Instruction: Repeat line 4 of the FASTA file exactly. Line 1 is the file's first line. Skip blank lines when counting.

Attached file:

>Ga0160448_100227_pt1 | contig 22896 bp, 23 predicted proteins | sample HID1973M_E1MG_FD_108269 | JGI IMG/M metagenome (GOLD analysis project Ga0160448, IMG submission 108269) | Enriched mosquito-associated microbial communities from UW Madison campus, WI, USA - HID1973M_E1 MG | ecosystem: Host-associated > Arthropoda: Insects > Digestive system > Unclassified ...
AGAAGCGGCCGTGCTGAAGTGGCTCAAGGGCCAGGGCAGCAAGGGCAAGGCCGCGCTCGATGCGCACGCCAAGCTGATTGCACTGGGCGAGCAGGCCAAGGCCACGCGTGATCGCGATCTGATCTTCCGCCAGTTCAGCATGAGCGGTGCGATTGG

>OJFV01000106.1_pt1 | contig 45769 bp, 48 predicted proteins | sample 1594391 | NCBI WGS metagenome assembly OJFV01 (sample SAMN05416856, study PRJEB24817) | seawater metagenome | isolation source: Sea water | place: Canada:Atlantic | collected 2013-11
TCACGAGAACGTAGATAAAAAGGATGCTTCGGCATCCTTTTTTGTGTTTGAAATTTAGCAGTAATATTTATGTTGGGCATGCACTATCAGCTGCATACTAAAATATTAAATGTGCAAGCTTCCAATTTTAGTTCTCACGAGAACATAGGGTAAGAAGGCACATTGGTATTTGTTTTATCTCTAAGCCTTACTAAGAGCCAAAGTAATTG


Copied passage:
TCACGAGAACGTAGATAAAAAGGATGCTTCGGCATCCTTTTTTGTGTTTGAAATTTAGCAGTAATATTTATGTTGGGCATGCACTATCAGCTGCATACTAAAATATTAAATGTGCAAGCTTCCAATTTTAGTTCTCACGAGAACATAGGGTAAGAAGGCACATTGGTATTTGTTTTATCTCTAAGCCTTACTAAGAGCCAAAGTAATTG